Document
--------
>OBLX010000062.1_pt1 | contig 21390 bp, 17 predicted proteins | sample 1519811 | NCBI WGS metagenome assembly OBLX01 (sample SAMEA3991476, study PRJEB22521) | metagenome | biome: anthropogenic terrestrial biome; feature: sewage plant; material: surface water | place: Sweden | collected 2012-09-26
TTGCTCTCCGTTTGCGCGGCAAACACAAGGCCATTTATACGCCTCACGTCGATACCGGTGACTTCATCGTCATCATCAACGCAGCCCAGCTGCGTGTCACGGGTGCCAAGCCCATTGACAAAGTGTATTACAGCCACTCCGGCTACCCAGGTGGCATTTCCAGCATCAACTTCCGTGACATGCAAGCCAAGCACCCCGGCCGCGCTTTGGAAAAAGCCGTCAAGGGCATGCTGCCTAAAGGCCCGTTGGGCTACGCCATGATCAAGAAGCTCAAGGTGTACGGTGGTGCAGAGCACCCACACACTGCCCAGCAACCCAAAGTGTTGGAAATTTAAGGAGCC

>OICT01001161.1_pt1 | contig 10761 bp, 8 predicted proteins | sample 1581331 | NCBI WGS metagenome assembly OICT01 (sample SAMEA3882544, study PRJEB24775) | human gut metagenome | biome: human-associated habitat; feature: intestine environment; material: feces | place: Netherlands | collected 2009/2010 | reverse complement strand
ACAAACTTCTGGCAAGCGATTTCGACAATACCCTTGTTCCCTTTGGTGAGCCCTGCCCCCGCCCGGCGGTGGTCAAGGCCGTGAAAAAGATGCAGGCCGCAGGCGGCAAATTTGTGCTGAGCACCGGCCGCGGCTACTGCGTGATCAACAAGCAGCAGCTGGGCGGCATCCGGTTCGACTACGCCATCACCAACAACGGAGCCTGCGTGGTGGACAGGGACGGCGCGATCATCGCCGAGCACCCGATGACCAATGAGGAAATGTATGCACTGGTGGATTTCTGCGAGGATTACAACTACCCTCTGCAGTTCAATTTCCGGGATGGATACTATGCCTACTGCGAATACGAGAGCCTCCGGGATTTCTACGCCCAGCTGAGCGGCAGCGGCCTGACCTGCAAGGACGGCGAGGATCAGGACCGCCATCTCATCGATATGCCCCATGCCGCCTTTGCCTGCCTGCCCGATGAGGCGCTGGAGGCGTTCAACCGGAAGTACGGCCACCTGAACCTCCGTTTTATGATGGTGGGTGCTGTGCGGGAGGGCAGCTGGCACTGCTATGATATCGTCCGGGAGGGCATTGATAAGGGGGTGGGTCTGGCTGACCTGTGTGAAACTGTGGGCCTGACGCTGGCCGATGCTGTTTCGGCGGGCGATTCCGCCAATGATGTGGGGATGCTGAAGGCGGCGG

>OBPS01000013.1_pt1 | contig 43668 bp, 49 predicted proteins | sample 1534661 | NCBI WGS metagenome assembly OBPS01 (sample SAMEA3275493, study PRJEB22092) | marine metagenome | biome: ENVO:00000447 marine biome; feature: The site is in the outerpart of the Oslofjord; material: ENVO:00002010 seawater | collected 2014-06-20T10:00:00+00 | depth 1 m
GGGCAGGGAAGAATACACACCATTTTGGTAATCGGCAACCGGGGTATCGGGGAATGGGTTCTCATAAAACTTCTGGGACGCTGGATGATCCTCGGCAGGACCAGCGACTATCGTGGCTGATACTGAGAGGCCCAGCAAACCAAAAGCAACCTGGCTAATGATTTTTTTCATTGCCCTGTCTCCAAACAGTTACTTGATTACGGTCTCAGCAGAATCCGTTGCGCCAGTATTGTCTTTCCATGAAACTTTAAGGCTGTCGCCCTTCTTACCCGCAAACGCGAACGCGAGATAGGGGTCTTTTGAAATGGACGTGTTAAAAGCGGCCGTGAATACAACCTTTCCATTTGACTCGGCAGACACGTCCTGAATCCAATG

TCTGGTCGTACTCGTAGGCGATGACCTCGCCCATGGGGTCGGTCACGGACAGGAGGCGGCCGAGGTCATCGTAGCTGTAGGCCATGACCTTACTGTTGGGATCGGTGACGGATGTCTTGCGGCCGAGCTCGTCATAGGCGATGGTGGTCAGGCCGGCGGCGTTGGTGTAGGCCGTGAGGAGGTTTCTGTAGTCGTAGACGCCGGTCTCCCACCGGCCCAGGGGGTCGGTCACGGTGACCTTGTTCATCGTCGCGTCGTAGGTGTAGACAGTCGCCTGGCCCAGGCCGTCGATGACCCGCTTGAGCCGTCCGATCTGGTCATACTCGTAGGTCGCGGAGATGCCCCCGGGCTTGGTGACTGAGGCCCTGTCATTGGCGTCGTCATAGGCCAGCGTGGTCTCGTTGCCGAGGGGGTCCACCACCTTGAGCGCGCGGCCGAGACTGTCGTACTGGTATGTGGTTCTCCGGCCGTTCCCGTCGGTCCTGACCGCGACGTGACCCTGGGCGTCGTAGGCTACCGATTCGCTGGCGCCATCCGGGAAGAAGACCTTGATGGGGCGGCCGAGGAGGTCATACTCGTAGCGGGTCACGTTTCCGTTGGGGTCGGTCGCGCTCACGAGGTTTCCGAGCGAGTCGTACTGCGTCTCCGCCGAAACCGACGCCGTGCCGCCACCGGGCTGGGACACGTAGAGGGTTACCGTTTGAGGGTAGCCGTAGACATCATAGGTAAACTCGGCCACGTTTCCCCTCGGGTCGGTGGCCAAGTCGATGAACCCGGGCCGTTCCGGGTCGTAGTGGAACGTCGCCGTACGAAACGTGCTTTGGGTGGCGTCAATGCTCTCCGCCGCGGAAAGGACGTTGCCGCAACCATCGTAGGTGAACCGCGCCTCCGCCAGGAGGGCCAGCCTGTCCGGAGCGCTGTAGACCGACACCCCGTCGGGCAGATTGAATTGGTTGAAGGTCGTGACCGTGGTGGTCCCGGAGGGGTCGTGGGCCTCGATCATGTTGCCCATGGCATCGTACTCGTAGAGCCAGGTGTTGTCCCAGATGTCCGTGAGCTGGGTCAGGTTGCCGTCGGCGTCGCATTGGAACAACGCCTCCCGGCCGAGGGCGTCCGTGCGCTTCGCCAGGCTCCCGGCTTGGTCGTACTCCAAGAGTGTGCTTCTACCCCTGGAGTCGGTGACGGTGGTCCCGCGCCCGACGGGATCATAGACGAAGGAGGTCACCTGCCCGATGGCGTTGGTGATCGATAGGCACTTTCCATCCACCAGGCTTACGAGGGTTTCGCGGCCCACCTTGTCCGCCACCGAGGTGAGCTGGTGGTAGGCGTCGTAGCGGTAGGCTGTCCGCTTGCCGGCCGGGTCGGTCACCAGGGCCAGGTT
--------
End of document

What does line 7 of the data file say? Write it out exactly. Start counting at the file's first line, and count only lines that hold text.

TCTGGTCGTACTCGTAGGCGATGACCTCGCCCATGGGGTCGGTCACGGACAGGAGGCGGCCGAGGTCATCGTAGCTGTAGGCCATGACCTTACTGTTGGGATCGGTGACGGATGTCTTGCGGCCGAGCTCGTCATAGGCGATGGTGGTCAGGCCGGCGGCGTTGGTGTAGGCCGTGAGGAGGTTTCTGTAGTCGTAGACGCCGGTCTCCCACCGGCCCAGGGGGTCGGTCACGGTGACCTTGTTCATCGTCGCGTCGTAGGTGTAGACAGTCGCCTGGCCCAGGCCGTCGATGACCCGCTTGAGCCGTCCGATCTGGTCATACTCGTAGGTCGCGGAGATGCCCCCGGGCTTGGTGACTGAGGCCCTGTCATTGGCGTCGTCATAGGCCAGCGTGGTCTCGTTGCCGAGGGGGTCCACCACCTTGAGCGCGCGGCCGAGACTGTCGTACTGGTATGTGGTTCTCCGGCCGTTCCCGTCGGTCCTGACCGCGACGTGACCCTGGGCGTCGTAGGCTACCGATTCGCTGGCGCCATCCGGGAAGAAGACCTTGATGGGGCGGCCGAGGAGGTCATACTCGTAGCGGGTCACGTTTCCGTTGGGGTCGGTCGCGCTCACGAGGTTTCCGAGCGAGTCGTACTGCGTCTCCGCCGAAACCGACGCCGTGCCGCCACCGGGCTGGGACACGTAGAGGGTTACCGTTTGAGGGTAGCCGTAGACATCATAGGTAAACTCGGCCACGTTTCCCCTCGGGTCGGTGGCCAAGTCGATGAACCCGGGCCGTTCCGGGTCGTAGTGGAACGTCGCCGTACGAAACGTGCTTTGGGTGGCGTCAATGCTCTCCGCCGCGGAAAGGACGTTGCCGCAACCATCGTAGGTGAACCGCGCCTCCGCCAGGAGGGCCAGCCTGTCCGGAGCGCTGTAGACCGACACCCCGTCGGGCAGATTGAATTGGTTGAAGGTCGTGACCGTGGTGGTCCCGGAGGGGTCGTGGGCCTCGATCATGTTGCCCATGGCATCGTACTCGTAGAGCCAGGTGTTGTCCCAGATGTCCGTGAGCTGGGTCAGGTTGCCGTCGGCGTCGCATTGGAACAACGCCTCCCGGCCGAGGGCGTCCGTGCGCTTCGCCAGGCTCCCGGCTTGGTCGTACTCCAAGAGTGTGCTTCTACCCCTGGAGTCGGTGACGGTGGTCCCGCGCCCGACGGGATCATAGACGAAGGAGGTCACCTGCCCGATGGCGTTGGTGATCGATAGGCACTTTCCATCCACCAGGCTTACGAGGGTTTCGCGGCCCACCTTGTCCGCCACCGAGGTGAGCTGGTGGTAGGCGTCGTAGCGGTAGGCTGTCCGCTTGCCGGCCGGGTCGGTCACCAGGGCCAGGTT